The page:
Und hier, was die Engländer zu diesem Thema zu sagen haben... Auszug aus THE WAY WE ARE The Astonishing Anthropology of Everyday Life Margaret Visser:
ENGLISH SPELLING OR WOULD YOU LIKE TO BE PHTHEIGHCHOUND FOR A GHOTI?
We can all take comfort in the realization that nobody thinks English spelling is easy. For four and a half centuries, those who have resented its complexities have fought for simplification and reform. They have wanted to take it upon themselves to regularize patterns, cut out letters, remove exceptions, or replace the alphabet altogether. George Bernard Shaw could not understand why we should wish to live with a language in which fish might as well be spelled goti (f as in cough, i as in women, and sh as in nation). Taken comes out as phtheighchound (phthisic, weigh, school, glamour, and handsome) .....
Why then have we not rationalized our spelling system? What are we waiting for?
English spelling is a system, and even English spelling is mostly regular: eighty-four per cent of words are straightforward, thirteen per cent decently rule-abiding, and only three per cent so weird that we have to memorize them. But among those three per cent are 400 of the commonest words in the language: gone, done, of, and so on. These weigh heavily against the relative simplicity of the rest. BUT THEY ARE THE LAST WORDS ANYONE WANTS TO CHANGE. The moment a spelling reformer writes ov, WE OPPOSE HIM: English abhors words ending in v.
The assumption most people make is that sound is what spelling expresses. It mostly does so, of course but the way words are written also gives clues to their meaning. The letters sig in signal, sign, design and designate are pronounced differently in each word, but they show the common meaning that relates them. The English system is extraordinarily sensitive to such meaningful sets of letters; where the pronunciation changes, it often keeps the semantic unit intact. We tend over time even to adjust the spelling of words to provide these clues more clearly ... We even keep old spellings because they EXPRESS EMOTION BY VISUAL MEANS ALONE: look at ghastly, ghost and ghoul (vgl. gräulich, das diesen Zweck nicht mehr erfüllt).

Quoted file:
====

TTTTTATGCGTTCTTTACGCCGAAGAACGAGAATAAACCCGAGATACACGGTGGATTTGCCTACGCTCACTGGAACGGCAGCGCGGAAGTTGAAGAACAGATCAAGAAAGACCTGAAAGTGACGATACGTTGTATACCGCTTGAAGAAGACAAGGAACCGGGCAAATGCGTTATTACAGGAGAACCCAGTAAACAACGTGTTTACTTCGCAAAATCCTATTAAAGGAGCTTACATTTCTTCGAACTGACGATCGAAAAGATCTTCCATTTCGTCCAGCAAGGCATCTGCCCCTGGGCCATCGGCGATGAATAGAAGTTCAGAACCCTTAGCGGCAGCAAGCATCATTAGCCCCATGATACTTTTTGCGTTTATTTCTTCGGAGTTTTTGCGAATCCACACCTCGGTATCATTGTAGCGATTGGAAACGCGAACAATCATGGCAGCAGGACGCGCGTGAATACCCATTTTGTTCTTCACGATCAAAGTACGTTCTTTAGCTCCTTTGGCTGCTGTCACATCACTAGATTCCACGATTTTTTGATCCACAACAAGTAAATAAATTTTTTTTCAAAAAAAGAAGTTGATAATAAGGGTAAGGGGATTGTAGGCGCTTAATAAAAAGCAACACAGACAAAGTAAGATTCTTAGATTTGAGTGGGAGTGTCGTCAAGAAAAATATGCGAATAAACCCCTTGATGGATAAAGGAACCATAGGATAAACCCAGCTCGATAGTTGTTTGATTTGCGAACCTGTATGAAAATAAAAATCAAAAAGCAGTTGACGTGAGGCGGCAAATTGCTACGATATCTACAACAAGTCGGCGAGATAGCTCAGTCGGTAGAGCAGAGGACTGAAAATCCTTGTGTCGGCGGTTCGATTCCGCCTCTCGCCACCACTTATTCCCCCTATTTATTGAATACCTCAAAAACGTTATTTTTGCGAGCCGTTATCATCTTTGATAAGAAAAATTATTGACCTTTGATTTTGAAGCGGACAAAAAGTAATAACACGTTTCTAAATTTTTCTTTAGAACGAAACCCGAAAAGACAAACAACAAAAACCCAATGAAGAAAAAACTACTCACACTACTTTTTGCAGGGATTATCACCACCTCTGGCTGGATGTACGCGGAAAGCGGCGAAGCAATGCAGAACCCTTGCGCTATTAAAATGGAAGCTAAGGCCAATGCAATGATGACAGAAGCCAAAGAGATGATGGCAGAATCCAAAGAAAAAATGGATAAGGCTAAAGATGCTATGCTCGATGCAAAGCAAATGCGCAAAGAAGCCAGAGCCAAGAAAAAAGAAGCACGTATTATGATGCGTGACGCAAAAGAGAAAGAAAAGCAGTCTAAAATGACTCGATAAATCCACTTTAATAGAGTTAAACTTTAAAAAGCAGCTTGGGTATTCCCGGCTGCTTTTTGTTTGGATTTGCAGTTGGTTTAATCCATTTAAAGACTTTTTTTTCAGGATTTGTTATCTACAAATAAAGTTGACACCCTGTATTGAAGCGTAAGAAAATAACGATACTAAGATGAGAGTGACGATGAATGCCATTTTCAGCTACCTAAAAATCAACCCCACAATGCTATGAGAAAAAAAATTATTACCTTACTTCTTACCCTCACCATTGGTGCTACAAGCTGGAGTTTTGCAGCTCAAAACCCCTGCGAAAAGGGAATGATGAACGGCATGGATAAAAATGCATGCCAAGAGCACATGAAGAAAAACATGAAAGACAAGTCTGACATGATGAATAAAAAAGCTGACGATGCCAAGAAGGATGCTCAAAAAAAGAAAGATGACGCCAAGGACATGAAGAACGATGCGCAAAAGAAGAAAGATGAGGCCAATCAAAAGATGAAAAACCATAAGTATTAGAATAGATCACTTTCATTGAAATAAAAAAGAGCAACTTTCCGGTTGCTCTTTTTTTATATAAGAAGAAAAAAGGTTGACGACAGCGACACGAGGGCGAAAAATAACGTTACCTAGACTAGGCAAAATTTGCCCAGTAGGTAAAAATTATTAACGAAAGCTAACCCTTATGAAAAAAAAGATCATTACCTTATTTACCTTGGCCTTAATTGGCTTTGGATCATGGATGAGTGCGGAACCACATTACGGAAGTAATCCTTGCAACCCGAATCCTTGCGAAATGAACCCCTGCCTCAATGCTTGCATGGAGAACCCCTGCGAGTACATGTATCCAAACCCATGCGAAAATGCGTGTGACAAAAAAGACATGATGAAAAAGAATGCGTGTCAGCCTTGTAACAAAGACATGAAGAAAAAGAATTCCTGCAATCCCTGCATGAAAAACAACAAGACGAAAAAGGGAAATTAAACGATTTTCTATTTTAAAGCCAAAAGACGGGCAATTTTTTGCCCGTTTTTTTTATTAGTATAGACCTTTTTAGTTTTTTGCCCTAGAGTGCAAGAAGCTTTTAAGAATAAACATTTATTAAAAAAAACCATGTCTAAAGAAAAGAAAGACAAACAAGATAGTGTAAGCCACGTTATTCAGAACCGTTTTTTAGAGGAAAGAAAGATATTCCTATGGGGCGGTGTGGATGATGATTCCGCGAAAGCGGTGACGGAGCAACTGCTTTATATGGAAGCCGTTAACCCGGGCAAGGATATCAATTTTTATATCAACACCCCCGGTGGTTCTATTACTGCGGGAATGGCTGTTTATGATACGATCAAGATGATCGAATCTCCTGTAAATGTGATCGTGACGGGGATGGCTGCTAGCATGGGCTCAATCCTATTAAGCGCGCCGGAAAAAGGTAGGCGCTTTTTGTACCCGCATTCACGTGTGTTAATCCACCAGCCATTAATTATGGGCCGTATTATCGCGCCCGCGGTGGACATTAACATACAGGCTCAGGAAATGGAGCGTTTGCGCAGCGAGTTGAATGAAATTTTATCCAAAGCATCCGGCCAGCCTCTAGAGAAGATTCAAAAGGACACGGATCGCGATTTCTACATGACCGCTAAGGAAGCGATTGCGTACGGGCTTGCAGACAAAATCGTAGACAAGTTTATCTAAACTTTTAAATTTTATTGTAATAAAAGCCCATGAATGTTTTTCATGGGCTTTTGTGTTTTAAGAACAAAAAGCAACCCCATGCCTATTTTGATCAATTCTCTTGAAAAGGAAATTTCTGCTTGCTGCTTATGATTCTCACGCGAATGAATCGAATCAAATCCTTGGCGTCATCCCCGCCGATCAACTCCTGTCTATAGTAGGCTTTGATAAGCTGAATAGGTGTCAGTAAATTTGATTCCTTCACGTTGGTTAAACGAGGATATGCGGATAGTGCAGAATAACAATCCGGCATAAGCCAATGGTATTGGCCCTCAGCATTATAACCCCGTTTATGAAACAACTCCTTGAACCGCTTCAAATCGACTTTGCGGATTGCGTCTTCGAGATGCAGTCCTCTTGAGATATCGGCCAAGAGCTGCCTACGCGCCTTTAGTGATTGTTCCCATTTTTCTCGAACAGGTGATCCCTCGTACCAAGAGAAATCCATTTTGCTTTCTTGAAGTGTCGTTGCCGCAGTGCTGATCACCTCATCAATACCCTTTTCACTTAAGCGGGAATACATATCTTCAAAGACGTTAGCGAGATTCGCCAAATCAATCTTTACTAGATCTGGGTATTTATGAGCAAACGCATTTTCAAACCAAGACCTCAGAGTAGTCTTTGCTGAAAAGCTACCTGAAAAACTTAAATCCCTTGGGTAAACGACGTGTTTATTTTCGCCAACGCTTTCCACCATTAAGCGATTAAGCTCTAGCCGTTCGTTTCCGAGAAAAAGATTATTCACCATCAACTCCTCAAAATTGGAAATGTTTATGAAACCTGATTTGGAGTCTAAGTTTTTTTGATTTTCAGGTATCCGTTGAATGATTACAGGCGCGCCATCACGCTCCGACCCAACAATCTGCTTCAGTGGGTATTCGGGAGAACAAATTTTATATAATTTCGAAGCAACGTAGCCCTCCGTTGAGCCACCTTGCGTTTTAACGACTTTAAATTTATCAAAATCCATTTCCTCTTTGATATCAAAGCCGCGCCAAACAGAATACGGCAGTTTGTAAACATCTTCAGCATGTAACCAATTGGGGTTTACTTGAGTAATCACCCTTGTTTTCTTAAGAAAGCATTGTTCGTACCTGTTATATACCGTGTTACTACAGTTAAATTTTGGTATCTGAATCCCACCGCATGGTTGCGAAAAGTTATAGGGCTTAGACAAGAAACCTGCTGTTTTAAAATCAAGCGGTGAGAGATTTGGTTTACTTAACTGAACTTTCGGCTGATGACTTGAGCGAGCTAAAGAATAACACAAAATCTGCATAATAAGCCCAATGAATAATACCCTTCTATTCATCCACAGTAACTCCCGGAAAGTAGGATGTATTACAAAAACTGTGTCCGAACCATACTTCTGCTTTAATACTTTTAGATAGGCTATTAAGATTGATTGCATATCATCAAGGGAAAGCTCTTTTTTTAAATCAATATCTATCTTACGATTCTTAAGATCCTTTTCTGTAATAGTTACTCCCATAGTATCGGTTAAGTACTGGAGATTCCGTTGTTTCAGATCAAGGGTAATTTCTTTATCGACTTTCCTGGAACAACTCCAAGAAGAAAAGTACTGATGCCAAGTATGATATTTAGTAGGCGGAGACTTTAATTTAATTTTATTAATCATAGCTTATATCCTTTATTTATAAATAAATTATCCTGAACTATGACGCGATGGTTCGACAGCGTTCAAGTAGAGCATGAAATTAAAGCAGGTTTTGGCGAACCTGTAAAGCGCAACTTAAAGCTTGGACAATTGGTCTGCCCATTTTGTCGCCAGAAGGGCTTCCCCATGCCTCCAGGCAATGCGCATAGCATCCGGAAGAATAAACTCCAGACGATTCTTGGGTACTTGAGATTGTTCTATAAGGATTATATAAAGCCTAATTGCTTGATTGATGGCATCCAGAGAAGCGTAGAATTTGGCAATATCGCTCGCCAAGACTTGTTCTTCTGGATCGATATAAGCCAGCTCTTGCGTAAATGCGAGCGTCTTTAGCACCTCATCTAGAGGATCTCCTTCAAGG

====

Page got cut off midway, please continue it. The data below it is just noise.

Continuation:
What this means is that written English is superb for reading silently. Reading silently is a relatively modern skill; ancient Greeks and Romans, for instance (Anm. U.M: und deutsche Rechtschreibreformer) thought of reading as something done out loud. Today, people usually read more swiftly than they could speak, and without sounding the words even to themselves. WRITING PERFORMS A NEW AND DIFFERENT FUNCTION: IT HAS TO CREATE PATTERNS FOR THE EYES.
... It is in fact impossible to spell purely phonetically: writing is nothing like sound and therefore could not imitate it. (Anm. U.M: Außer im phonetischen Alphabet natürlich ... vielleicht sollten wir das ja benutzen.)
If phonetics were made to govern spelling, which dialect would be represented and so obscure the rest? Consider for example the loss in comprehensibility if cone and conic were spelled (as one new system suggests) kon and kanik (Anm. U.M.: Oder Kaiser = Keiser).
The use of English, even by foreigners, does not seem to have been halted by difficulties in reading and writing it. This is because its spelling system, no less than its grammar and vocabulary, is sensitive, systematic, economical and able to both resist and accomodate change. Usage does change, but gradually, and WITH THE HELP AND CONSENT OF EVERYBODY; ONE OF THE UNPLEASANT ASPECTS OF SPELLING REFORM IS THE MEGALOMANIA OF THE REFORMERS.
English does have anomalies that are impossible to excuse: one linguistic expert complains, for example, about repair, forty and questionnaire. Yet we should realize that attempts to PERFECT the system overall could impair the strengths which we are just beginning to appreciate that it possesses. ...
Diese Einsichten wären den Reformern und Reformfreunden auch zu wünschen.
(Anm. Ich habe den Text etwas gekürzt und habe Versalien und Anführungszeichen anstelle von Kursivschreibung wie im Original benutzen müssen, da ich die Kursivfunktion hier nicht finde.)